Well that’s ok, if you use it you can say it anyway you like. I say Mahout because I love the pan, there is a pan with Hebrew, truth or essence is the Hebrew word, and so I like that. And also my friends are from South India a lot of them and they tend to pronounce it that way. I know there is a lot of people say "Mahout" it’s fine either way. But I was trying to say I that in any of these data mining problems I think starting with the simplest techniques first, and the simplest implementations first, is a very important thing to do. Many of the problems which appear very, very large, actually are small relative to what large means nowadays. In some sense small has got very large lately. And so you very often use very simple techniques on what seems like very large and significant problems, and just be done. And so that’s an important thing to realize is that you can start easy. And then only go to these scalable techniques which have more inertia and are ponderous in some sense, more difficult, less Agile than the quick and easy interpretive sort of tools that you might use in contrast to Map Reduce. That’s always good to have a choice of tools, to decide which one is the right one right now for your problem. And so I always start small start simple and then we see what is really needed.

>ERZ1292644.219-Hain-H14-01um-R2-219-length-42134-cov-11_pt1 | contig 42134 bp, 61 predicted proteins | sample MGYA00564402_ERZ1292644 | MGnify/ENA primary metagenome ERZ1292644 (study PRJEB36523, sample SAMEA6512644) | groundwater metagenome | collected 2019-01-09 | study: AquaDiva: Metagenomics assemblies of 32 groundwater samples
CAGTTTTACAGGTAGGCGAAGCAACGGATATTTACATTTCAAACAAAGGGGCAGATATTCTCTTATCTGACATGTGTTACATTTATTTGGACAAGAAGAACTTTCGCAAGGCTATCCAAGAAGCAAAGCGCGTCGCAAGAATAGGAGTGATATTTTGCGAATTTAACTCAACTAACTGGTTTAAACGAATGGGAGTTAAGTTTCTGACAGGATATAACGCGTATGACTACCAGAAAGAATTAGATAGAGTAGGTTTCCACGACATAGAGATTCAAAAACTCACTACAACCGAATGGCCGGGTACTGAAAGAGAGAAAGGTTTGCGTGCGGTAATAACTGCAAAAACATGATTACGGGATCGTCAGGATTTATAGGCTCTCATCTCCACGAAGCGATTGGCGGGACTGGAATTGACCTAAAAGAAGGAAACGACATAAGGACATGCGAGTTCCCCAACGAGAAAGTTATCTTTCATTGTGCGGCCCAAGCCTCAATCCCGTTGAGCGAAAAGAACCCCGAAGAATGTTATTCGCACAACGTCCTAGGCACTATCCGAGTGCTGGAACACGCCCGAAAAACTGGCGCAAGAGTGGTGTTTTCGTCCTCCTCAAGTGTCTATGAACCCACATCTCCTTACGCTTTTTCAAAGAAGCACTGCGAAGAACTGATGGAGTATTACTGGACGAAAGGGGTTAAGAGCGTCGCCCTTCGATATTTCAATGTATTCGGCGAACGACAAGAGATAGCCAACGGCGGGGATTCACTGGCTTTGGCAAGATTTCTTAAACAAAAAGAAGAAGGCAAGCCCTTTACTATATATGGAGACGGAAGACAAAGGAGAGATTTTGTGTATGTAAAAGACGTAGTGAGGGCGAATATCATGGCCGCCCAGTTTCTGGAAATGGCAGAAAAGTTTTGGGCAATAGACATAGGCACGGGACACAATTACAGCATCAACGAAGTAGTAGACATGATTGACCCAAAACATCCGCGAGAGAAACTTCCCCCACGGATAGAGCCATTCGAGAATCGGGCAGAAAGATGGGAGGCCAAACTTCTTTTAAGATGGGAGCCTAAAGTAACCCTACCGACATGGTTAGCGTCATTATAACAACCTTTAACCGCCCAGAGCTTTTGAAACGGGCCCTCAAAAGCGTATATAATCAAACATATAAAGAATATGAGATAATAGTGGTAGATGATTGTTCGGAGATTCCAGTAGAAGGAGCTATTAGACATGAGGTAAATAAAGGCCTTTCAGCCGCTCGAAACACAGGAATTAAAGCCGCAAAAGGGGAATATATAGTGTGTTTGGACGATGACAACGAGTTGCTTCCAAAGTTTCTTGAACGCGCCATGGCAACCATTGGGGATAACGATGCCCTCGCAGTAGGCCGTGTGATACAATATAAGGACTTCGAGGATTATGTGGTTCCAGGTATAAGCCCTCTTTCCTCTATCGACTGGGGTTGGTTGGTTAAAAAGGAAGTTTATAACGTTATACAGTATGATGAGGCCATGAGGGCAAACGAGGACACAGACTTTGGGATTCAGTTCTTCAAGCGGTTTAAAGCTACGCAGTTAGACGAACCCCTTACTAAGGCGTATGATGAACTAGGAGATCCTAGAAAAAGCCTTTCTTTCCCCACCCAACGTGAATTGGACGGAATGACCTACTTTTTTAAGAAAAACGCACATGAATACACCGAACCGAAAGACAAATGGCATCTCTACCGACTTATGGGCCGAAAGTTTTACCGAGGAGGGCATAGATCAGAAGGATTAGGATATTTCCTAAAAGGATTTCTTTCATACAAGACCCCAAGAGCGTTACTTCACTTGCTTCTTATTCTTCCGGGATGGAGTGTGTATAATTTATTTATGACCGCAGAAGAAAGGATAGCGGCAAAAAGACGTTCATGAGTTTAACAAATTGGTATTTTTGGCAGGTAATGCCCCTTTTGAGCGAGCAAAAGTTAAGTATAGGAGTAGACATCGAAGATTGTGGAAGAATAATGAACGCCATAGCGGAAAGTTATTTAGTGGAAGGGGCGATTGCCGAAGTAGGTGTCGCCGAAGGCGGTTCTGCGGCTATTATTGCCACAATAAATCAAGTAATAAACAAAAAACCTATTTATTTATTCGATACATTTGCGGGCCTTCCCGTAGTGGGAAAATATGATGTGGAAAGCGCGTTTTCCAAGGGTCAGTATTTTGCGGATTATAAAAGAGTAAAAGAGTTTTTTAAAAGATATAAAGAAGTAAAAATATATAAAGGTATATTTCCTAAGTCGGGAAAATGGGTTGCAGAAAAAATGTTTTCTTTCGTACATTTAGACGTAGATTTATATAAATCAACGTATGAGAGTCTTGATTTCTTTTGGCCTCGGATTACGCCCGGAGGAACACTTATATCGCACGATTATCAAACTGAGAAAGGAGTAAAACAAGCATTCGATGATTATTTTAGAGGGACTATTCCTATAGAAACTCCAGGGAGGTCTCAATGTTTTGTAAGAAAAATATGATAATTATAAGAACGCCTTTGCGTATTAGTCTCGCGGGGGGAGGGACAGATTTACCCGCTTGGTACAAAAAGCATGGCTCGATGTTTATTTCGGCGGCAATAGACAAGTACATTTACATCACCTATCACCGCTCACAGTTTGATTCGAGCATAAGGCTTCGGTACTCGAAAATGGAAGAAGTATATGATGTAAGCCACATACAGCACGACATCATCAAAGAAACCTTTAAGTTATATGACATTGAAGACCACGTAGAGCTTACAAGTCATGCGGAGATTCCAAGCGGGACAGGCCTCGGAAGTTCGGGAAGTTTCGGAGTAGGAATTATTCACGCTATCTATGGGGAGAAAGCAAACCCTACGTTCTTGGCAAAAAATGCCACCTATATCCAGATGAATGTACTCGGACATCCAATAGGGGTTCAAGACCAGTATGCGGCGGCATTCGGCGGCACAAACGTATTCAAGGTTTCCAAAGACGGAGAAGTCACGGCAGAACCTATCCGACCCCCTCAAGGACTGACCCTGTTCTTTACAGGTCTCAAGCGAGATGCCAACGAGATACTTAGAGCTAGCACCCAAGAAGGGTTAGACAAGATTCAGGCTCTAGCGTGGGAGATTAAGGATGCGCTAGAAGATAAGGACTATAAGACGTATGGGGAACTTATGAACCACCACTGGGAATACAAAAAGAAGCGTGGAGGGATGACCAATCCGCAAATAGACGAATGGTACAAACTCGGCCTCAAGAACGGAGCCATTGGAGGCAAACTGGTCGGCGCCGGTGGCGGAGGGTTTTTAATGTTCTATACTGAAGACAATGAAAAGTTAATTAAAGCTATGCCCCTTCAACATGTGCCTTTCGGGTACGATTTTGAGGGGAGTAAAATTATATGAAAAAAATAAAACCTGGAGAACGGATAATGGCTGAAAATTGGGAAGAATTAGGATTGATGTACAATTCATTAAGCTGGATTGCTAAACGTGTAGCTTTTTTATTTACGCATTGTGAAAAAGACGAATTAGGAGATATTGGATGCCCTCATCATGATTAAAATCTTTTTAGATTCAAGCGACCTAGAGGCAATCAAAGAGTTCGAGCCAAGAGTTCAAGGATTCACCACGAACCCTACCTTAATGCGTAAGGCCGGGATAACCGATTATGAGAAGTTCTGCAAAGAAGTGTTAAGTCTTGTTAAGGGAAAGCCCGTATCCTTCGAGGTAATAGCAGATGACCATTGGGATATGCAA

13. So this is very interesting. What kind of advice would you have for people that want to start using Hadoop?

Just do it. But of course just do it is a hard thing to say, well it’s a hard thing to hear, it’s easy to say. My recommendation is that the best way to just do it is to get in touch with the communities, and the best way always is in person. If you live near a big city there is almost certainly a big data or Hadoop MeetUp that meets roughly monthly. And then there are specialized things like data mining groups that also meet roughly monthly. If you could get to one of those and talk to people there, then you start to hear what they say how it works, and you can see how you can try these things out. Amazon makes available publicly a number of completely free resources of large data, they have large sets of genomes, they have US Census data, Apache archives for email from years and years of sample data sets that you can try all kinds of experiments on and I hate to be recommending of any commercial service but Amazon makes available Map reduce, Hadoop in small dozes with their EMR product so you can write and run small EMR programs against publically available data really quite easily.